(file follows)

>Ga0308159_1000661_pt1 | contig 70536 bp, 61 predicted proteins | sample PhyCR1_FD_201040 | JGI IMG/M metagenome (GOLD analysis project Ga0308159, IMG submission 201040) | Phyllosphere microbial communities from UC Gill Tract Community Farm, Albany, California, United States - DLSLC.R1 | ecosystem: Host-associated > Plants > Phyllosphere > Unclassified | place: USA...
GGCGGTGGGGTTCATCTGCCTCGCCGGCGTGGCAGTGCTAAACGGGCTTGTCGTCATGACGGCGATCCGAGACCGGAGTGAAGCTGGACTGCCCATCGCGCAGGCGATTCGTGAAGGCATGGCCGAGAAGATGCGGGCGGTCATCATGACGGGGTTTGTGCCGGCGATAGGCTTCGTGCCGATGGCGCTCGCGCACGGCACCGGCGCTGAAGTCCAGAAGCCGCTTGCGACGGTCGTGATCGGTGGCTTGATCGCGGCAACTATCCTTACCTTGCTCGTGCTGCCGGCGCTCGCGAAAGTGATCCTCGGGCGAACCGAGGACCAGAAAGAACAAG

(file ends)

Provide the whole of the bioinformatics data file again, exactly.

>Ga0308159_1000661_pt1 | contig 70536 bp, 61 predicted proteins | sample PhyCR1_FD_201040 | JGI IMG/M metagenome (GOLD analysis project Ga0308159, IMG submission 201040) | Phyllosphere microbial communities from UC Gill Tract Community Farm, Albany, California, United States - DLSLC.R1 | ecosystem: Host-associated > Plants > Phyllosphere > Unclassified | place: USA...
GGCGGTGGGGTTCATCTGCCTCGCCGGCGTGGCAGTGCTAAACGGGCTTGTCGTCATGACGGCGATCCGAGACCGGAGTGAAGCTGGACTGCCCATCGCGCAGGCGATTCGTGAAGGCATGGCCGAGAAGATGCGGGCGGTCATCATGACGGGGTTTGTGCCGGCGATAGGCTTCGTGCCGATGGCGCTCGCGCACGGCACCGGCGCTGAAGTCCAGAAGCCGCTTGCGACGGTCGTGATCGGTGGCTTGATCGCGGCAACTATCCTTACCTTGCTCGTGCTGCCGGCGCTCGCGAAAGTGATCCTCGGGCGAACCGAGGACCAGAAAGAACAAG